Which of the two versions is true remains murky, despite Porat's thorough and balanced treatment. As she explains, "the affair gave no peace to those involved who were given to self scrutiny." The psychological damage remained immense throughout the lifetimes of those present, especially when it became clear that the underground had not been exposed, and Wittenberg was not wanted for that reason at all. After the Wittenberg Affair, confused, demoralized and frightened young resistance leaders had to live with the fact that they had not defended a fellow soldier and fellow Jew. Though Porat remains evenhanded in her discussion, the most reasonable conclusion seems to be that, despite lifelong protestations to the contrary, they had coerced Wittenberg to sacrifice himself to keep the peace a little longer. To make matters worse, it truly was just a little longer, for within a few months the ghetto was liquidated with no resistance at all.
The leadership of the underground and communist parties had to live with the fact that an all-out revolt would not have changed the destiny of the ghetto. If they had risen up then, most probably would have died (along with others who lived a mere few months more), but they would not have had to live with the loss of dignity and self respect they incurred when they sacrificed their leader. No one took this harder than Kovner, for, in a similar situation, Wittenberg had refused to turn Kovner in to the authorities.
. Riddled with guilt, Kovner now found himself Wittenberg's designee to replace him as leader of the underground. After a skirmish with police resulted in the death of another young and charismatic leader, Ilya Scheinbaum, Kovner found himself with very little to lead. Members of the various components of the underground began escaping to the forests to join or establish partisan units, and reluctantly Kovner decided to do the same, since it was clear there would be no uprising in the Vilna Ghetto.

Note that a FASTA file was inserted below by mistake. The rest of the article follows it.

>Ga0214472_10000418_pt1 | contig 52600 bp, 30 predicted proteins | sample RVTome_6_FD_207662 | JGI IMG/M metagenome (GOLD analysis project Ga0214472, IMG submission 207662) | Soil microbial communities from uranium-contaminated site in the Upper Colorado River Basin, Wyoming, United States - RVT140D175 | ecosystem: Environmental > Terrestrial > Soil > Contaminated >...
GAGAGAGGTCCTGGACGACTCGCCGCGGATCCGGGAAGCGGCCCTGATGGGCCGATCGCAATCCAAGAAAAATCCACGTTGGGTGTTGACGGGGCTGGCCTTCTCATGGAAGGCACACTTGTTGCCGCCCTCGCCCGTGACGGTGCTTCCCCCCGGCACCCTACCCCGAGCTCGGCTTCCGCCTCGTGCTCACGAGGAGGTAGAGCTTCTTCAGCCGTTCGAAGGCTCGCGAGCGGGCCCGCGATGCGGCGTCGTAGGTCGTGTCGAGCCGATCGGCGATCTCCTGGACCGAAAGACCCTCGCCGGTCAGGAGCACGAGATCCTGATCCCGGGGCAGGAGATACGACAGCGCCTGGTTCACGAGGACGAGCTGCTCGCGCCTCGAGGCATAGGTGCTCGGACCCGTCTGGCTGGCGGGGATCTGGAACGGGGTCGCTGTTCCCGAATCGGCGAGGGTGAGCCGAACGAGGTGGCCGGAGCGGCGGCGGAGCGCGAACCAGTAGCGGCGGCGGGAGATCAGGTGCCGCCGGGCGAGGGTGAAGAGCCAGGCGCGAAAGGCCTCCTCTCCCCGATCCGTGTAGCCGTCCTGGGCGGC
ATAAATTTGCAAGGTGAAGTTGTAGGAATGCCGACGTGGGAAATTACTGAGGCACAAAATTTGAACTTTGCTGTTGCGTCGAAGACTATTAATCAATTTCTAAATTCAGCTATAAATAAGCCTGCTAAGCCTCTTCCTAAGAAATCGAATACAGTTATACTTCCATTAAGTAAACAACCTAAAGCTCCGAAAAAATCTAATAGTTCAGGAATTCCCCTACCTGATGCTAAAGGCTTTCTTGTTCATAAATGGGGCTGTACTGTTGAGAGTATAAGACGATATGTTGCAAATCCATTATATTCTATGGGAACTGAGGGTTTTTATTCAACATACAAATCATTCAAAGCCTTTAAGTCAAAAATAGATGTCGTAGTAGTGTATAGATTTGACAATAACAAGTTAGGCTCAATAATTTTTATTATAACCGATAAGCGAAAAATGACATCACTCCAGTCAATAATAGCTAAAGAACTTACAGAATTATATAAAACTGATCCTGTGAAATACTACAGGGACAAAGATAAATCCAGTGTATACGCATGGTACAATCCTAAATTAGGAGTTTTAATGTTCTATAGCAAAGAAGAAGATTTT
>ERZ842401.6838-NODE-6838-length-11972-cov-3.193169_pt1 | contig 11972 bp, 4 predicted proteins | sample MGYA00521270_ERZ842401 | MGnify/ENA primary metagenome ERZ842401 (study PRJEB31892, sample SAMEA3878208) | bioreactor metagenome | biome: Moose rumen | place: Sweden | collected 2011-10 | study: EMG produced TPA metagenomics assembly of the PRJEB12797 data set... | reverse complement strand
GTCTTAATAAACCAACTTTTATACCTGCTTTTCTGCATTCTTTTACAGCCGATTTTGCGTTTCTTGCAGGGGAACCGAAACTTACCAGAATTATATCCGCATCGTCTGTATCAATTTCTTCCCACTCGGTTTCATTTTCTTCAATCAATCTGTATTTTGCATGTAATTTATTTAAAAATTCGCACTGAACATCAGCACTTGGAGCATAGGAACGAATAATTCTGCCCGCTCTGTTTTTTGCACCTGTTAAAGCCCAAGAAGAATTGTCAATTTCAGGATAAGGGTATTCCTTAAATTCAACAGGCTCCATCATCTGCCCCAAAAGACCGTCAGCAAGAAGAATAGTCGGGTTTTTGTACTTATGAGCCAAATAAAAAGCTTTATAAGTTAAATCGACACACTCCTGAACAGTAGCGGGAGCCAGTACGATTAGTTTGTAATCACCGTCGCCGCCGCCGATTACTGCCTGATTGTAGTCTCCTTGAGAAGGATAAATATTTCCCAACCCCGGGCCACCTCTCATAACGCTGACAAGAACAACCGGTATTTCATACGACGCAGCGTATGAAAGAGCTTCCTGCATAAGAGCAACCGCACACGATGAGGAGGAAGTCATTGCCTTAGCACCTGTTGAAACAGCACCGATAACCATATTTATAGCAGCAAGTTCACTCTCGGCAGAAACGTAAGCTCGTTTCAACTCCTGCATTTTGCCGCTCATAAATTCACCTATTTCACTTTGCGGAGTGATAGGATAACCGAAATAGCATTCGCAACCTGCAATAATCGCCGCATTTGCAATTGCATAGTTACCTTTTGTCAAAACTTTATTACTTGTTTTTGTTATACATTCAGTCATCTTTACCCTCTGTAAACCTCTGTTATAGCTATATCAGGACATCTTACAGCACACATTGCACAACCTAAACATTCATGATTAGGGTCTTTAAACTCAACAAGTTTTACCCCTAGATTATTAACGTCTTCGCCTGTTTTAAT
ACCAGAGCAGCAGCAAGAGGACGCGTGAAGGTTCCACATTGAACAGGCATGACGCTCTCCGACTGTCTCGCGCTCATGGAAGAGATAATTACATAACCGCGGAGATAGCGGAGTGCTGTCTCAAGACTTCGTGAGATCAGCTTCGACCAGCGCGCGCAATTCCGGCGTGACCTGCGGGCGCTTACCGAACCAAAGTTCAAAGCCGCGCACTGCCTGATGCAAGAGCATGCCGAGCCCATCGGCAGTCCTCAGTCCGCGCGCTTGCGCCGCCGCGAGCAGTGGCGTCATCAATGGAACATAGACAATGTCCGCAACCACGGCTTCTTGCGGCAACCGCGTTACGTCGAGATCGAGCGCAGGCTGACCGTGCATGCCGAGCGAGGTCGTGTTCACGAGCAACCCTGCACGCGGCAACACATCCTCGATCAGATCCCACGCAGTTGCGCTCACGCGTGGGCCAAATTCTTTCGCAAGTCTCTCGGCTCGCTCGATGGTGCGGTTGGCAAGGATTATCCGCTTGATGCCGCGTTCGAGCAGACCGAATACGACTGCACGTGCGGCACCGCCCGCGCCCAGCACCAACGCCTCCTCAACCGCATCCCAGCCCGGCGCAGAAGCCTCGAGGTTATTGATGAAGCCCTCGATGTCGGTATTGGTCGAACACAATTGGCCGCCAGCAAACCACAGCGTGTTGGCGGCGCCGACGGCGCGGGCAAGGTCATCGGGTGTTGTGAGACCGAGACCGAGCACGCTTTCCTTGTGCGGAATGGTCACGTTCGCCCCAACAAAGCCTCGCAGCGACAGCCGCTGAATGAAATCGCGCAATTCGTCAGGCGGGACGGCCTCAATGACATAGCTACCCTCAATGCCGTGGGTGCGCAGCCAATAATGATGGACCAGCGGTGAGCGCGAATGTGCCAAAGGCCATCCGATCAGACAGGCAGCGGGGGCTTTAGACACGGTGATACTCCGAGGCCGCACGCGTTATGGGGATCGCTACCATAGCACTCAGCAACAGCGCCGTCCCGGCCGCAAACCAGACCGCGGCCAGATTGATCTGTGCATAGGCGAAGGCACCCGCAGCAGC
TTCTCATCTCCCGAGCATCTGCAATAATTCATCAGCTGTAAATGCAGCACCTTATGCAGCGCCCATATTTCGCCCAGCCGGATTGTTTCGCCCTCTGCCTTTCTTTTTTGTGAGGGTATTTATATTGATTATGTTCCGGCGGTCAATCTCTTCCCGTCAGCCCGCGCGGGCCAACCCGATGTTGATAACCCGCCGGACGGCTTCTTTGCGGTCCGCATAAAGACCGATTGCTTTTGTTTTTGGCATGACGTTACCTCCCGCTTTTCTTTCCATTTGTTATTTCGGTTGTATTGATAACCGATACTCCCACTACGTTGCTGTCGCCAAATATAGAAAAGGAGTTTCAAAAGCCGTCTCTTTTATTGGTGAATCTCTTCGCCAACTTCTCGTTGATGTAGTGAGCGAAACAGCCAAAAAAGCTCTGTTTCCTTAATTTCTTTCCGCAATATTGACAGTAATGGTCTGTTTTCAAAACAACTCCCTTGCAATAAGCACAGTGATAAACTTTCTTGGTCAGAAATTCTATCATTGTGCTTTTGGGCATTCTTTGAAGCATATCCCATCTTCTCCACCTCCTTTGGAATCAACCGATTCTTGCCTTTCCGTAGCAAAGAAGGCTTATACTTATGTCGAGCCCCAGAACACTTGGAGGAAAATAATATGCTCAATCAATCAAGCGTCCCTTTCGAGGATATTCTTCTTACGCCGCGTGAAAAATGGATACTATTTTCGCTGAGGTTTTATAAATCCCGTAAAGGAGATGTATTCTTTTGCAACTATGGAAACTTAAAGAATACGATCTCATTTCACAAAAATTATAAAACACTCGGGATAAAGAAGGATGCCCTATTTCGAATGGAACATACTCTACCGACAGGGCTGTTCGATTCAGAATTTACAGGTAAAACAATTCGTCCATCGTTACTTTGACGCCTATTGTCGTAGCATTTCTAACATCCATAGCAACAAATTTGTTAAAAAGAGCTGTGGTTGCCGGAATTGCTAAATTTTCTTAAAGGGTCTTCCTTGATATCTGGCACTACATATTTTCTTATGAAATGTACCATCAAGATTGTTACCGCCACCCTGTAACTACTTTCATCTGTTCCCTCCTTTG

"LIfe in a ghetto is a series of little respites between surges of panic," Porat reports Kovner writing years later to a friend. He found a different dynamic in the Rudnicki Forest, where he became commander of the four Vilna partisan units. Perhaps, he felt, if he had known in the ghetto what he learned in the forests about fighting and leading, the anguishing history they all had to live with might have been different.
Despite the privations, in the Rudnicki forest the Jewish partisans had a measure of control over what they did. Their actions, however, brought new psychological challenges. Vitka Kempner, Kovner's companion and later his wife, describes how they "turned into robbers," raiding farms for food--acts Porat says left them "deeply ashamed." To maintain a sense of pride, Porat's sources told her they had a code of taking only what was necessary to survive, and under no circumstance to take more than half of what a farmer had.
The Jewish partisan's role in one act of revenge against a hostile village, Konyuchi, has been used by postwar revisionists to argue that the Jews were just as bad as anyone else with a gun, easily turning to violence when they had the opportunity. Some Konyuchi residents were responsible for the death of Jews, and when the Soviet-run partisan headquarters in the Rudnicki forest ordered the village destroyed, Kovner's partisans were among those who razed and set fire to the village. While writing Until Our Last Breath, a history of the partisans of Vilna, I asked one former partisan what her colleagues had felt at the time about Konyuchi. She shrugged and told me they didn't give it any thought. I never believed that, and it turns out that my skepticism was warranted. According to Porat, Kovner "later sat individually with each of the fighters, spending several hours explaining that they "were partisan but first of all Jews, and [they did] not kill the way the Germans do." One of these fighters recollected being "young and hot headed. We had lost everything, and were eager to take our revenge on the Lithuanians. In retrospect, of course he [Kovner] was right again; we had gotten carried away."